Otherwise, read the last page in the current month and make it count in the new month. Why? Because when I tally your stats, I look you up by your tag and then only look at the reviews in the month I'm tallying. 

Does that make sense? 


Death Note Black Edition Vol. 1

Tsuqumi Ohba
400 pages

There are deaths gods who hold the power to kill people just by writing them down in a notebook. If that god loses their notebook a human can find it and use it in the same way. Our main character Light has just found one of these notebooks and determines that he will use it to rid the world of criminals into a kind of utopia. With all of these criminals dying like flies the police become suspicious and Light must stay a few steps ahead of them. L is working with the police to find the killer but stays hidden himself.

I enjoyed the interesting story that plays out in Death Note and will have to read the other volumes. It is more in depth than most of the manga I have read before. It more like a short mystery novel.

Tuesday, May 3, 2011

The Name of the Wind

by Patrick Rothfuss, 722 pages

What I want to say is, "See Jenny E's" review. She does an excellent job detailing the story's high points without giving any spoilers. I agree with Aleah, Jenny---you should write a book!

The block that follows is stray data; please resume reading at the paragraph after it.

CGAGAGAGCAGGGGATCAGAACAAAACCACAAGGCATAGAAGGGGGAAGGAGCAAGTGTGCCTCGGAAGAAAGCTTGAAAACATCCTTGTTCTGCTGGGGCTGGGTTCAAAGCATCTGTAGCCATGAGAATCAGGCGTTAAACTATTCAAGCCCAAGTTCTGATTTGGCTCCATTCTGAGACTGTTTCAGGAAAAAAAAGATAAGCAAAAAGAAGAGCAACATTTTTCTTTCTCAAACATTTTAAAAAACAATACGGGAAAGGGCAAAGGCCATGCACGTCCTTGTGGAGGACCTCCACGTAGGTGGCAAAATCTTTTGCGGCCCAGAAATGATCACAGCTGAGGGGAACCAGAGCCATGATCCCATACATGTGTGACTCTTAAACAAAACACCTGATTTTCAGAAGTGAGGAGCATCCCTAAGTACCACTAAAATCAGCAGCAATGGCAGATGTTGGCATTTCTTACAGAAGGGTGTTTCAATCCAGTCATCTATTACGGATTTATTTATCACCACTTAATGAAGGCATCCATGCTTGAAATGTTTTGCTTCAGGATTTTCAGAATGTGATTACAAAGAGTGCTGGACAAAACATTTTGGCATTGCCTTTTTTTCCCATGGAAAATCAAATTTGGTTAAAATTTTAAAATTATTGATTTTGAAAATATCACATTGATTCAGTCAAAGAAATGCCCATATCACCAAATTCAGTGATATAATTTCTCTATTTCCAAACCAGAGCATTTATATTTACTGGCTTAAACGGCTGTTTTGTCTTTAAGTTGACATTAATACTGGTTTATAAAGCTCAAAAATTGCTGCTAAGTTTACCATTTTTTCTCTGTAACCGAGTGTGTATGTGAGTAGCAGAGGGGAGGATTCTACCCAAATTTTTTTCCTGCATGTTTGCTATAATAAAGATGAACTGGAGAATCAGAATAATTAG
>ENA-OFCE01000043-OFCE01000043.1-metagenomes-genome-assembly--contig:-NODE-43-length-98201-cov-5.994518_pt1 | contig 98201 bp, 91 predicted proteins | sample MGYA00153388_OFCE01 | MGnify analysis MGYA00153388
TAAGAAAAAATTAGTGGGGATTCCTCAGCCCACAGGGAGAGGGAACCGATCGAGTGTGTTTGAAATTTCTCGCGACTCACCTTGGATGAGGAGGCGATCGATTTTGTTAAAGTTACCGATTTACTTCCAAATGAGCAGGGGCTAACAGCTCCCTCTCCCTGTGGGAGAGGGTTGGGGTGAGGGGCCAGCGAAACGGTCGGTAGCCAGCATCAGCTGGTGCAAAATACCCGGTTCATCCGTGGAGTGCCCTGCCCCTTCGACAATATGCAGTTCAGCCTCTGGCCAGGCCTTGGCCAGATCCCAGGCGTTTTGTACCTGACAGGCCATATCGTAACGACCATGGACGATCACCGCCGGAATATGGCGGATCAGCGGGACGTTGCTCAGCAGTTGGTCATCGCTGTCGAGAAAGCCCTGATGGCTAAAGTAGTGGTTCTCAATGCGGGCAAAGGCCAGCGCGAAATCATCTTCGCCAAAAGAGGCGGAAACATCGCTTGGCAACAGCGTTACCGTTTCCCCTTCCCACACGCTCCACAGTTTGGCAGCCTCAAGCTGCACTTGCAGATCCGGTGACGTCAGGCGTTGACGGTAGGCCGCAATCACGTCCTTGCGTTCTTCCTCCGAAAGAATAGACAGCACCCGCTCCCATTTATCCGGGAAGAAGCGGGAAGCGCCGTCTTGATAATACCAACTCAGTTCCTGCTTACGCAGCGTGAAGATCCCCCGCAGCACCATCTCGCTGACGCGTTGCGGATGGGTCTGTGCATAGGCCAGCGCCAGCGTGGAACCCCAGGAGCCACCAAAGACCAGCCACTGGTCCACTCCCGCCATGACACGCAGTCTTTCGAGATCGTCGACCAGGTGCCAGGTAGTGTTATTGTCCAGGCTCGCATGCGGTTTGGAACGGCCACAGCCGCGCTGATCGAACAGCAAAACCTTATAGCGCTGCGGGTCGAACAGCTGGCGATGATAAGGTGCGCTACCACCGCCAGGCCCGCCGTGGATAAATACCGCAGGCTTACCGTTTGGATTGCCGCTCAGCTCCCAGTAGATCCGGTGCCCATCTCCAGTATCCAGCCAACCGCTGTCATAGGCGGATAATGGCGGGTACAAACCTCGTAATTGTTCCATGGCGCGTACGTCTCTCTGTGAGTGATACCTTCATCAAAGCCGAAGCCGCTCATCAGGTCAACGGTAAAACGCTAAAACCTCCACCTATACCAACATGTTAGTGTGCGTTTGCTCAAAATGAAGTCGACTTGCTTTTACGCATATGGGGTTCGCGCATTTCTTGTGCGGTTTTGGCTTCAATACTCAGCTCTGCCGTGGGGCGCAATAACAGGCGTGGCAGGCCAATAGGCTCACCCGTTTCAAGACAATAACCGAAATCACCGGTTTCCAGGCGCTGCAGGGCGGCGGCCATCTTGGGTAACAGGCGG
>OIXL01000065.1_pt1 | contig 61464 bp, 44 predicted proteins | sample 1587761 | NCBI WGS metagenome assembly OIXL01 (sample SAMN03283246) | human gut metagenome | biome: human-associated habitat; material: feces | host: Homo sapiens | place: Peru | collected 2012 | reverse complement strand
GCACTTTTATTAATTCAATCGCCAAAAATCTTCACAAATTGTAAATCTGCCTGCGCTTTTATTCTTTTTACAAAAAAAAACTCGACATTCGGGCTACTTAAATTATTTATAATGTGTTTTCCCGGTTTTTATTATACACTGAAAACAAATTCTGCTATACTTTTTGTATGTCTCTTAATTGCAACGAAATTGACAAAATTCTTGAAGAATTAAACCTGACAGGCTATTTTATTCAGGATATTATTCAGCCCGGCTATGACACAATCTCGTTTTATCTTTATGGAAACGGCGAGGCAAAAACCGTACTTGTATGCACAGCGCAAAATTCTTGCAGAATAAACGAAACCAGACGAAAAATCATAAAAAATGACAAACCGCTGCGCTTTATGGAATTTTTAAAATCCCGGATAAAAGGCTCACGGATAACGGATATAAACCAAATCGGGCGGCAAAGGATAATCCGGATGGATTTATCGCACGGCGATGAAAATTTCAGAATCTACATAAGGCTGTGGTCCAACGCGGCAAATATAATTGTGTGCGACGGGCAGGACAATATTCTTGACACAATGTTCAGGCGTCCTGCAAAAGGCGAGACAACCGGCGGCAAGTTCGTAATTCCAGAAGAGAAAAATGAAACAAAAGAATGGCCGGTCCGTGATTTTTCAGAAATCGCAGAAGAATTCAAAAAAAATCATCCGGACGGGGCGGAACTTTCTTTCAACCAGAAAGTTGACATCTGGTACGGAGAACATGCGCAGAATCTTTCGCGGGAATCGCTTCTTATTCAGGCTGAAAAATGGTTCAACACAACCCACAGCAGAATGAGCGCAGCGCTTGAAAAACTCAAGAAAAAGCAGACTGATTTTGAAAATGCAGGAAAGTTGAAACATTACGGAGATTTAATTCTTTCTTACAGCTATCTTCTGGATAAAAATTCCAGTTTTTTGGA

In the fantasy genre, you often hear authors being touted as "the next Tolkien". Since Tolkien is my favorite author, I am particularly sensitive to this sort of hype. While Patrick Rothfuss won't dethrone Tolkien from his place of honor, his work is a worthy addition to the sub-genre of high fantasy.

Rothfuss captures your interest immediately with the character of Kvothe, an epic figure shrouded in mystery. The first person narration seems to effortlessly draw you along. Suddenly, you're 700 pages in and anxiously awaiting the next volume of the Kingkiller Chronicles. Luckily for this impatient reader, The Wise Man's Fear has just been released. I'm sure I'll be eagerly awaiting volume 3 when I've finished volume 2.

Highly recommended for lovers of adventure and epic fantasy.